Adult ESOL Programs as Agents of Immigrant Integration

June 16th, 2021 | Blogs

Immigration defines the past, present, and future of the United States. Immigrants’ contributions to U.S. society and their integration underlie the nation’s progress to date and its ability to thrive in the future. Immigrants* and their children will account for 85% of the net growth in the U.S. workforce over the next 20 years; by 2030, nearly one in five U.S. workers will be immigrants. Ensuring that immigrants can capitalize on their current education and experience and access additional education and training is key to communities’ prosperity. As well, immigrants’ civic integration strengthens the social and political fabric of communities.

Immigrant integration is defined as a dynamic, two-way process in which immigrants and the receiving society work together to build secure, vibrant, and cohesive communities. Therefore, adult English for Speakers of Other Languages (ESOL) programs that embrace an immigrant integration mission face the challenge of developing activities that go beyond classroom-based language instruction –bringing the community into the classroom and the classroom into the community. ESOL programs have an important role to play in advancing the integration of immigrants inside and outside of the classroom. As one of the first places newcomers turn to for support in navigating their new environments, ESOL programs are uniquely positioned to facilitate activities that can help immigrants build the skills that will enable them to function effectively in the economic and civic life of their communities.

Networks for Integrating New Americans
Networks for Integrating New Americans was a national initiative that sought to position adult education programs as key contributors to local, multi-sector networks formed to advance immigrant integration. It was sponsored by the U.S. Department of Education Office of Career, Technical and Adult Education (OCTAE) and led by World Education and its partners: the National Partnership for New Americans (NPNA), IMPRINT, and Welcoming America. The initiative’s goal was to strengthen adult education programs’ ability to 1) improve immigrants’ access to effective and innovative English language programs; 2) support immigrants on the path to citizenship; and 3) support immigrants’ career development through training and education. The project aimed to break down silos and address gaps in existing services for immigrants while tapping into the potential of adult ESOL programs to be more active agents of immigrant integration.

Five networks of organizations were selected through a national, open, and competitive application process:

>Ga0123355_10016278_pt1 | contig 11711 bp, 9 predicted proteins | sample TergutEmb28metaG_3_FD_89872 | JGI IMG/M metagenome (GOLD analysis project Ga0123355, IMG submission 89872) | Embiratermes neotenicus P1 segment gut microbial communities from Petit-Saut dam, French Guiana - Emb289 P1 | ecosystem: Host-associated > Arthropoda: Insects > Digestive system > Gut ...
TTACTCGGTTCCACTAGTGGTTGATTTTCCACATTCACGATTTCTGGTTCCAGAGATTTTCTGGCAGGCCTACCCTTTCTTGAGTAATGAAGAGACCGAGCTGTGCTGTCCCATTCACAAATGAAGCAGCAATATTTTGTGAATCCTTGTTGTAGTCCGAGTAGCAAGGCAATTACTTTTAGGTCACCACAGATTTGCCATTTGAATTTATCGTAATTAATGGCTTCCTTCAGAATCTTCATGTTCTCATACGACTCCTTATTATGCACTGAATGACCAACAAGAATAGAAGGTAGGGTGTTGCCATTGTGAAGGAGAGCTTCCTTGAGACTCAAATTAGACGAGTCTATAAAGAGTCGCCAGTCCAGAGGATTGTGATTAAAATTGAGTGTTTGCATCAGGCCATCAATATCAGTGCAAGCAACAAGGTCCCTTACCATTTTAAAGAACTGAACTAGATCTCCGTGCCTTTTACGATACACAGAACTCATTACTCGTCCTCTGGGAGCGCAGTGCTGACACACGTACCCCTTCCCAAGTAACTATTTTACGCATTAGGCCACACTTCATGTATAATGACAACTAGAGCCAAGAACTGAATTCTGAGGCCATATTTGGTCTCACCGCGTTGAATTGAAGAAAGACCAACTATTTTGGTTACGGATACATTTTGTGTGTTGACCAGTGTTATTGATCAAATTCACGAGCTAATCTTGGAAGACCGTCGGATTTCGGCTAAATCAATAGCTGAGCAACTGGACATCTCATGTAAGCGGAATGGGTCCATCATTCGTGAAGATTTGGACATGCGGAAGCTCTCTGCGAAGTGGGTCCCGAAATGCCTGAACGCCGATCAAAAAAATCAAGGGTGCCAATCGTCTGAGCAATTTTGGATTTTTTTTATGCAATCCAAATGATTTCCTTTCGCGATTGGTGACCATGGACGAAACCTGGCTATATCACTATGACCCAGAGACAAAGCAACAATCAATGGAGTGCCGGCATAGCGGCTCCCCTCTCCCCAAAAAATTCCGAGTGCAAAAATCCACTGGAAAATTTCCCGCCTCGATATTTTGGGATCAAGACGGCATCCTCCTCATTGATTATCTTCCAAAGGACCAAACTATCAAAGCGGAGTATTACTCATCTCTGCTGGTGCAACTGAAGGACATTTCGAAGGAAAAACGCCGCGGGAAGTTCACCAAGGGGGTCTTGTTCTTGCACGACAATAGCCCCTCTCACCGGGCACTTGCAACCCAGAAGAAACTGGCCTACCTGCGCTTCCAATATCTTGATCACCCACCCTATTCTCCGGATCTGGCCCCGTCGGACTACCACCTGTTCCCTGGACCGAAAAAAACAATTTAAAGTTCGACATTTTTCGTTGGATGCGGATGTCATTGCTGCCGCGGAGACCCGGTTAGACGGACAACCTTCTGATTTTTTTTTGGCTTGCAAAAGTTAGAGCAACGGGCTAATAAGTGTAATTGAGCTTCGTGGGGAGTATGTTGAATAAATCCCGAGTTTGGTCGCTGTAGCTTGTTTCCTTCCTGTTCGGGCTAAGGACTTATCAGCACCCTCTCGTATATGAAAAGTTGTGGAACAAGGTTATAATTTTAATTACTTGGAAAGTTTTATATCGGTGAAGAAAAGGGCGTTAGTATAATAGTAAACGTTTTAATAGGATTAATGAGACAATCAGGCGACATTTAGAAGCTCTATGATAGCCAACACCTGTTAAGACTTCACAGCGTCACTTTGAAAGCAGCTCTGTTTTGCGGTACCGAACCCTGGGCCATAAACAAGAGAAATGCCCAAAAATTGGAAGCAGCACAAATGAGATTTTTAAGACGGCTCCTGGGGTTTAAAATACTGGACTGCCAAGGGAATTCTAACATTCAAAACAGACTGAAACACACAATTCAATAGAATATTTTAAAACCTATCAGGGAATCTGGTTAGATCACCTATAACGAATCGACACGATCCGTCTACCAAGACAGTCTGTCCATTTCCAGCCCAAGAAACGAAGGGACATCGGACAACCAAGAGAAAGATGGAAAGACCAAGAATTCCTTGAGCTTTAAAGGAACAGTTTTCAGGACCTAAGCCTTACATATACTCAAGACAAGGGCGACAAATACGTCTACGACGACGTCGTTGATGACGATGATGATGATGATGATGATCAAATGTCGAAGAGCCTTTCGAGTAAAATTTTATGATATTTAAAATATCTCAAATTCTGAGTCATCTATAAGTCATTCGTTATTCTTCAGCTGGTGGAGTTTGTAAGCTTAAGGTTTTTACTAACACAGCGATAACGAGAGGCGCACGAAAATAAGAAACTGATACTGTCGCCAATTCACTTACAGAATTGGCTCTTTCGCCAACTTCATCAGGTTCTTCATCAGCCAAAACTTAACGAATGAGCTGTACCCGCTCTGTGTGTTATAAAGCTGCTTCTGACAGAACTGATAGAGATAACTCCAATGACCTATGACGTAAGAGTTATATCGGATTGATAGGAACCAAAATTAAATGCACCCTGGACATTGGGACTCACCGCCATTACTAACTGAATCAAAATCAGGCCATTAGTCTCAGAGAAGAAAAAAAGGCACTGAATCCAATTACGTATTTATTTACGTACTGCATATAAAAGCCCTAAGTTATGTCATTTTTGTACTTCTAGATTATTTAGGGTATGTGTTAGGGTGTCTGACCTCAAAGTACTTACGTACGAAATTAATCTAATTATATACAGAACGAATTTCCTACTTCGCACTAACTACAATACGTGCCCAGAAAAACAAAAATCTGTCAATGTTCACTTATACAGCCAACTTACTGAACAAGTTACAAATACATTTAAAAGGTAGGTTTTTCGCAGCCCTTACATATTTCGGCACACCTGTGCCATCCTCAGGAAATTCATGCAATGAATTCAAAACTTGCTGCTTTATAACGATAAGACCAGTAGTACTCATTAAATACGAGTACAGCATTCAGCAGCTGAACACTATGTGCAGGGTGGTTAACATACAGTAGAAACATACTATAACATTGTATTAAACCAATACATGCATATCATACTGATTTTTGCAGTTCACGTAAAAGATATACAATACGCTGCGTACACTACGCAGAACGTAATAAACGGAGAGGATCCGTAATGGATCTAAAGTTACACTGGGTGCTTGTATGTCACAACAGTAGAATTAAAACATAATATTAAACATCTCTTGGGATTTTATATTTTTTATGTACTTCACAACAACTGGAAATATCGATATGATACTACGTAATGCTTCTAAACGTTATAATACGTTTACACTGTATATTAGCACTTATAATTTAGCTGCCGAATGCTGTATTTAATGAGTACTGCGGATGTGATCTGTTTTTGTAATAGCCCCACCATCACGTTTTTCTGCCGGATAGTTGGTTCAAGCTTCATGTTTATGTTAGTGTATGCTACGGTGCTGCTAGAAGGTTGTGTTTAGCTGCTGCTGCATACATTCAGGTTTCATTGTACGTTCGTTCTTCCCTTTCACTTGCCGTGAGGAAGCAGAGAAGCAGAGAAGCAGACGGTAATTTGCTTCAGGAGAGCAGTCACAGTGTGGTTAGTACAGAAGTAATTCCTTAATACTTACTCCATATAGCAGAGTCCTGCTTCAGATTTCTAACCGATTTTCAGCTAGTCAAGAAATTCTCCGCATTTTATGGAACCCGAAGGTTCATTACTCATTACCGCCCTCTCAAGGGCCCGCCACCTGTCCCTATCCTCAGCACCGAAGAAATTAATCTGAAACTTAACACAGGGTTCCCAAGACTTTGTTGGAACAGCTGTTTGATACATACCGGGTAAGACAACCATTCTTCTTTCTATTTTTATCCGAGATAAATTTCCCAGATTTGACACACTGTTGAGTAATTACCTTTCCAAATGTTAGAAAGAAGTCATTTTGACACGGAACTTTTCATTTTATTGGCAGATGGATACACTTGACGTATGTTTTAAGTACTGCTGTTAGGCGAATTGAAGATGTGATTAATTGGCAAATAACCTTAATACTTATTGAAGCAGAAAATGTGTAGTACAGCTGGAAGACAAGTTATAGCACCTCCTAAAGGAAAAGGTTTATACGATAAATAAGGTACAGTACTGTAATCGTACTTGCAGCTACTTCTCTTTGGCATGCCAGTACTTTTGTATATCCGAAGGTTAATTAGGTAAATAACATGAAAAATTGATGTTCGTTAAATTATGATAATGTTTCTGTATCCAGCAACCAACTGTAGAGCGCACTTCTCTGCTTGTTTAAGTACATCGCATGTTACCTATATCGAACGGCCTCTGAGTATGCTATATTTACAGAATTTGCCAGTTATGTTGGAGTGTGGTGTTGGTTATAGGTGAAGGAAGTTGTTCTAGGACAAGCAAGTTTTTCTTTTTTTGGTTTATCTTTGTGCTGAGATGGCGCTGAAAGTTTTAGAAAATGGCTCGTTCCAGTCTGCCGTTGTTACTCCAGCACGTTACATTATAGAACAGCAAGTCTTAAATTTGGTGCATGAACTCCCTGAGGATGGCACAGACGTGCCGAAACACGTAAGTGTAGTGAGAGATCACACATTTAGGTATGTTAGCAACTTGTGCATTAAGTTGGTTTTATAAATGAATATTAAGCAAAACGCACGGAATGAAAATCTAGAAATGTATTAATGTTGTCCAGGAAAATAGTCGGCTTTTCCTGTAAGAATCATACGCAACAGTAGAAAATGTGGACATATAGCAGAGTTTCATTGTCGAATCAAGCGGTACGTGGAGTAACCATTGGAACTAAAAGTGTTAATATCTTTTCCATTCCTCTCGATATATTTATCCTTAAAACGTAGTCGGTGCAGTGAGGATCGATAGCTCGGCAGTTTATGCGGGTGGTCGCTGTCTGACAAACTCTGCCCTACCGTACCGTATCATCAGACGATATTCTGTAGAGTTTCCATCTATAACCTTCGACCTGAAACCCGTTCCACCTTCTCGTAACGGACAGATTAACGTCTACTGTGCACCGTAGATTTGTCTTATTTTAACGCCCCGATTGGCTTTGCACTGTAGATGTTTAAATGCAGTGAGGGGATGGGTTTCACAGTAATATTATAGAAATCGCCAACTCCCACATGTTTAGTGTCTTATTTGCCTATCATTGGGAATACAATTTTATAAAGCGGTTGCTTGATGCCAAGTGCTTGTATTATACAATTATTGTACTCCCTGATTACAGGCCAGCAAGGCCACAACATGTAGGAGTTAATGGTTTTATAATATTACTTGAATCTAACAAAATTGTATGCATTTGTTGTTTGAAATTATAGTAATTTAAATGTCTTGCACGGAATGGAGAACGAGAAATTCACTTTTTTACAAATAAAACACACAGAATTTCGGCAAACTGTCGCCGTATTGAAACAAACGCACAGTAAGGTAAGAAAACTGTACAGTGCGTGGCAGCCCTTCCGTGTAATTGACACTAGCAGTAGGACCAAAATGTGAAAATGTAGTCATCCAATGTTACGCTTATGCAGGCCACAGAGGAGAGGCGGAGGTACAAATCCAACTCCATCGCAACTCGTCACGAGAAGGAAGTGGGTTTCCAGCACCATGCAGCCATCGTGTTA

• Central Valley Immigrant Integration Network, California
  • Lancaster County Refugee Coalition, Pennsylvania
  • Neighbors United, Boise, Idaho
  • We Rhode Island
  • White Center Promise, King County, Washington

Over the following two years, they received technical assistance from World Education, its partners, and other experts to strengthen local networks’ operations and ability to better facilitate immigrants’ linguistic, economic, and civic integration.

Network for Integrating New Americans Theoretical Framework

The initiative’s implementation was guided by a Theoretical Framework based on theory and research about immigrant integration and related promising practices. The project intentionally used organizational networks as the primary vehicle for promoting immigrant integration because, when the organizations in the immigrant and receiving communities are collaborating and aligned, they are able to mobilize both communities to address common needs, share their unique strengths, and find a constructive path through times of transition.

The Networks for Integrating New Americans project facilitated the integration of services that support three pillars of integrations: linguistic, economic, and civic. Such services have historically been compartmentalized by service type, populations served, or program goals. As community networks work together to assess the strengths and gaps in their combined services, however, they are able to build more fluid connections among those services (referrals, joint projects, etc.), address missing pieces, and create new collaborative efforts. With such coordination, the networks can have a greater collective impact than each of its member organizations does separately.